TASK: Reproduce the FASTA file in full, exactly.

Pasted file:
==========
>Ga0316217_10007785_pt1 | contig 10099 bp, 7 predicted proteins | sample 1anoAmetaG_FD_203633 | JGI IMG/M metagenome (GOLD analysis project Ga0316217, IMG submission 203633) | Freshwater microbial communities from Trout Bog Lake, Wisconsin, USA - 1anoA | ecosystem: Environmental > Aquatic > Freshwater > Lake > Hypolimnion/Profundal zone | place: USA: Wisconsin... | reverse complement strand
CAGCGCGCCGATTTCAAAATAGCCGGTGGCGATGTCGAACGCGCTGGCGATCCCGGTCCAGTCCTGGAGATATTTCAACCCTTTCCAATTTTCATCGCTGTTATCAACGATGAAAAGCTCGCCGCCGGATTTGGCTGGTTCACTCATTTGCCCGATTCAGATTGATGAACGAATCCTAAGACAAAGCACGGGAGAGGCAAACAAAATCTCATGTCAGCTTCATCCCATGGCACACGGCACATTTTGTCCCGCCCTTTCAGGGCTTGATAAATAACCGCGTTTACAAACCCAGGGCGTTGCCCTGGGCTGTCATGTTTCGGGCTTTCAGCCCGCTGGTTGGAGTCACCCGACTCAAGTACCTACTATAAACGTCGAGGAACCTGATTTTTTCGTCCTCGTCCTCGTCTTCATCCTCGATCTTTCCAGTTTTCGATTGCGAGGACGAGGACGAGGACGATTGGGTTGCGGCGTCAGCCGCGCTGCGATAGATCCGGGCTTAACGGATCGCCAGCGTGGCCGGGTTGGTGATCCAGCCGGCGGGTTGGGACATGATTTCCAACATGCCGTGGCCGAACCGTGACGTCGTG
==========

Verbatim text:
>Ga0316217_10007785_pt1 | contig 10099 bp, 7 predicted proteins | sample 1anoAmetaG_FD_203633 | JGI IMG/M metagenome (GOLD analysis project Ga0316217, IMG submission 203633) | Freshwater microbial communities from Trout Bog Lake, Wisconsin, USA - 1anoA | ecosystem: Environmental > Aquatic > Freshwater > Lake > Hypolimnion/Profundal zone | place: USA: Wisconsin... | reverse complement strand
CAGCGCGCCGATTTCAAAATAGCCGGTGGCGATGTCGAACGCGCTGGCGATCCCGGTCCAGTCCTGGAGATATTTCAACCCTTTCCAATTTTCATCGCTGTTATCAACGATGAAAAGCTCGCCGCCGGATTTGGCTGGTTCACTCATTTGCCCGATTCAGATTGATGAACGAATCCTAAGACAAAGCACGGGAGAGGCAAACAAAATCTCATGTCAGCTTCATCCCATGGCACACGGCACATTTTGTCCCGCCCTTTCAGGGCTTGATAAATAACCGCGTTTACAAACCCAGGGCGTTGCCCTGGGCTGTCATGTTTCGGGCTTTCAGCCCGCTGGTTGGAGTCACCCGACTCAAGTACCTACTATAAACGTCGAGGAACCTGATTTTTTCGTCCTCGTCCTCGTCTTCATCCTCGATCTTTCCAGTTTTCGATTGCGAGGACGAGGACGAGGACGATTGGGTTGCGGCGTCAGCCGCGCTGCGATAGATCCGGGCTTAACGGATCGCCAGCGTGGCCGGGTTGGTGATCCAGCCGGCGGGTTGGGACATGATTTCCAACATGCCGTGGCCGAACCGTGACGTCGTG